Friday, June 26, 2009

Evangelicals and the Great Tradition: Part 3

More on “Ancient Wisdom, Anglican Futures,” the 3-day conference I attended June 4-6. Jason Clark (UK Vineyard pastor, and emergent church blogger), addressed the strengths of the emergent movement and also discussed areas of concern that suggest a need to reconnect with the broader range of Christian history and practice.
A (very) partial list, reconstructed from my notes:
Institutional naivete—the notion that institutions are the enemy of good practice—paradoxically, without institutions there is no good practice. So the issue is not whether you are an institution, but what kind of institution you are. Saying you are a “religionless" church means nothing.
Romanticizing the early Church—the notion that fellowship in the early Church was like a couple of friends hanging out in Starbucks. There’s a lack of understanding of the place of fallenness in the EC ecclesiology.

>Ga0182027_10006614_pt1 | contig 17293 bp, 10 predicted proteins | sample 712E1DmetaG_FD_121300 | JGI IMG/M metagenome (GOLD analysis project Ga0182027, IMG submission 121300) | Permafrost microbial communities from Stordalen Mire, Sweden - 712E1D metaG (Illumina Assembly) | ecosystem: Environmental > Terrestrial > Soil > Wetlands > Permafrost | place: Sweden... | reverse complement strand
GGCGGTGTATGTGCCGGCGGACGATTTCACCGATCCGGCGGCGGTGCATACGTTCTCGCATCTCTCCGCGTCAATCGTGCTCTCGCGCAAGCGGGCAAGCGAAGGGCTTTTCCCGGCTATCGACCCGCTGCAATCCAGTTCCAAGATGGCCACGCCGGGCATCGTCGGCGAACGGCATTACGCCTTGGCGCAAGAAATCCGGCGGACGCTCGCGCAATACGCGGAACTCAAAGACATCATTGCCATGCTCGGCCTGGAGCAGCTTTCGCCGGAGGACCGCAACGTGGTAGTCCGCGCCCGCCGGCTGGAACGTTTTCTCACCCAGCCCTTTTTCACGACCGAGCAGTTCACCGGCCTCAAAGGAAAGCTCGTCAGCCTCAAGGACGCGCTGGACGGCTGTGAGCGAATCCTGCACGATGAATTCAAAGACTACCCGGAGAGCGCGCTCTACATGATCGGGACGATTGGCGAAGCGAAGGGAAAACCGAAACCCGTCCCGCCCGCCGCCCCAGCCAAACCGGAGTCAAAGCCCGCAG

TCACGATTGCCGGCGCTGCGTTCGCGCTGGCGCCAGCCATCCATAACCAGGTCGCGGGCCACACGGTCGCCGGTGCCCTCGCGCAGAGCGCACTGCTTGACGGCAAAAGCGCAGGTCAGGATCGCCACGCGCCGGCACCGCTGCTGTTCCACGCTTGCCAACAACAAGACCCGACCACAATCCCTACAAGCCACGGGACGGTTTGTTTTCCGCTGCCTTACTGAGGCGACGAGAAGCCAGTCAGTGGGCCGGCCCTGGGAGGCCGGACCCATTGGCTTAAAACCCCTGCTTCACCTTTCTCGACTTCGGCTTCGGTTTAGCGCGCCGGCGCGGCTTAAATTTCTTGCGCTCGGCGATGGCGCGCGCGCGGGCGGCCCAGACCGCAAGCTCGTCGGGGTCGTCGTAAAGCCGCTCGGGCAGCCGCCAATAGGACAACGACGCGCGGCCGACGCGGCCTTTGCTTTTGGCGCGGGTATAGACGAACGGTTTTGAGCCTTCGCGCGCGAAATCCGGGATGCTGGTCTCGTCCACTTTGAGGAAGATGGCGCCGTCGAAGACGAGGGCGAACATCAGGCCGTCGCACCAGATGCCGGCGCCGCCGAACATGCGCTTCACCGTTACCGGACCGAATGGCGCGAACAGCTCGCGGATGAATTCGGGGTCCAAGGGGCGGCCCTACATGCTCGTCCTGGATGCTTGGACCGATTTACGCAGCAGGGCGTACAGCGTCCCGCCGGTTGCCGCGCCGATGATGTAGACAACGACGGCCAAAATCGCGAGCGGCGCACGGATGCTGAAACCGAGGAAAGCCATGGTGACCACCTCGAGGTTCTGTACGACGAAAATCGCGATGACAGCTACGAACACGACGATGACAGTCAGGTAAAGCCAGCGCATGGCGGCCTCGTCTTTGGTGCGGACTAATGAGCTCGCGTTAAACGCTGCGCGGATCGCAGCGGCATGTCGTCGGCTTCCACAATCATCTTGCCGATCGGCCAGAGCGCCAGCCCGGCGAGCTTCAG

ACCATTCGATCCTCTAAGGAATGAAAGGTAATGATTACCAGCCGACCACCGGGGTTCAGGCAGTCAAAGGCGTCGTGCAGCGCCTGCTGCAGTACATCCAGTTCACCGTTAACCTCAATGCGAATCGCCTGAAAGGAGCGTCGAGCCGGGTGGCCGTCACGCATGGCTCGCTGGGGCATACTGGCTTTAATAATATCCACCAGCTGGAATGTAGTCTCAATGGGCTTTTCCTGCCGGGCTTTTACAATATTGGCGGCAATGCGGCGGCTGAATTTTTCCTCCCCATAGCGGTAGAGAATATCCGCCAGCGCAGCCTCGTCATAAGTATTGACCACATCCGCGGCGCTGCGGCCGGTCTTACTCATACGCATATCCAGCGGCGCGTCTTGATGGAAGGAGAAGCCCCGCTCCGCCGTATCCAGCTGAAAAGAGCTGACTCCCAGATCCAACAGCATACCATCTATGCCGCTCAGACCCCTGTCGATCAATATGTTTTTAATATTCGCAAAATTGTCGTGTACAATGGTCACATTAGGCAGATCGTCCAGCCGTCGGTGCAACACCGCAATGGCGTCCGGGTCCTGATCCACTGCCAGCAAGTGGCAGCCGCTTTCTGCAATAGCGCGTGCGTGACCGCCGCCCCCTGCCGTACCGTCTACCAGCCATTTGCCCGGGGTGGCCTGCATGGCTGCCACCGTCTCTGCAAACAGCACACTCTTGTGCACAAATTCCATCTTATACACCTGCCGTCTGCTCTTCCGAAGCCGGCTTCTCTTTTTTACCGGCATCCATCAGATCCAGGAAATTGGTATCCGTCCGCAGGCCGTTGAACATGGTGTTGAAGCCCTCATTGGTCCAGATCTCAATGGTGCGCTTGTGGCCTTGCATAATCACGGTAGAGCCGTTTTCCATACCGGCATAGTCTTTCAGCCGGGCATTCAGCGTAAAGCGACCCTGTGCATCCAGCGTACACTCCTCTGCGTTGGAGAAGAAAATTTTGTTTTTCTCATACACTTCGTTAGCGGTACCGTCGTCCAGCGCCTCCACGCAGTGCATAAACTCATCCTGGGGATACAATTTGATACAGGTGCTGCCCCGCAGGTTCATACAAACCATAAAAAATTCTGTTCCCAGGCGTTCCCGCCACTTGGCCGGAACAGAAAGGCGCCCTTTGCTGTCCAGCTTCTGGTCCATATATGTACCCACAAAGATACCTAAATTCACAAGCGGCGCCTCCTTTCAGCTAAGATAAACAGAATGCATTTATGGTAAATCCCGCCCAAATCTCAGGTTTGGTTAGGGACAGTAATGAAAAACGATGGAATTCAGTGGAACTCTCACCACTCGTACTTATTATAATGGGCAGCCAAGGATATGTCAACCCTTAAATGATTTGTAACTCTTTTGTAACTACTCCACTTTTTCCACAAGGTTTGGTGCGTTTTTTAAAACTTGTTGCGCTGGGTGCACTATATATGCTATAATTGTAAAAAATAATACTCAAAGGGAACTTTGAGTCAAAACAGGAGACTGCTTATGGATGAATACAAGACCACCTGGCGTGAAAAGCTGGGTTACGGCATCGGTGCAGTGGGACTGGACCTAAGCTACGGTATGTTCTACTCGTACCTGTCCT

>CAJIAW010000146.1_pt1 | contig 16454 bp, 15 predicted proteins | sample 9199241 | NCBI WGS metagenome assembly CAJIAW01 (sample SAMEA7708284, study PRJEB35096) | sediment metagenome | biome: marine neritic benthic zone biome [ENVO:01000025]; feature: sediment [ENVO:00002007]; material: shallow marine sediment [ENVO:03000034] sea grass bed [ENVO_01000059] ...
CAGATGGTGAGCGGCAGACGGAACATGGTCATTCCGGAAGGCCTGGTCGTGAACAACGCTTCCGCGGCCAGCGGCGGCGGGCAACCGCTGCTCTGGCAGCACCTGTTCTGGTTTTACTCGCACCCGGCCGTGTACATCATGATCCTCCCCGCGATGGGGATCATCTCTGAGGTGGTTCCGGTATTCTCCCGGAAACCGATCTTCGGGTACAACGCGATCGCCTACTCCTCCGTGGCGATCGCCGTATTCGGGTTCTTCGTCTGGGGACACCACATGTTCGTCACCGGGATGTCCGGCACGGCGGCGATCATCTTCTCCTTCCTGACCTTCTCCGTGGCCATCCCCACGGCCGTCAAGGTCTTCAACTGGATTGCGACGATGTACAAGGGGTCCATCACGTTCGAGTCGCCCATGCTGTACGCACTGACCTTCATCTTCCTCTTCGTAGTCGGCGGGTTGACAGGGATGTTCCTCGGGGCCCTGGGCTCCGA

Illusions of revolution—consumerism loves revolution. We think buying a music ticket is ending poverty. Real revolution has to do with the mundane ordinariness of life. The most revolutionary thing we can do as the Church is staying with each other over time and being reconciled.
Naivete about certain metaphors—e.g., “organic” as opposed to “mechanistic”; “We need to do church like starfish.” We need to filter these metaphors.
DIY (“do it yourself”) ecclesiology—a tendency towards novelty and pastiche. We may not know where a practice came from, but we like it and we’re just trying it out. Are we producing ecclesiologies that have more logic than the logic of the marketplace?
Worship aesthetics—tend towards “therapeutic God spaces” when they should have a “cruciform identity.”
Jason has now begun blogging the conference: check it out.
UP NEXT: David Neff, “Robert Webber’s Ancient-Future Faith.”
(Patricia Hanlon, Gordon College Communications)

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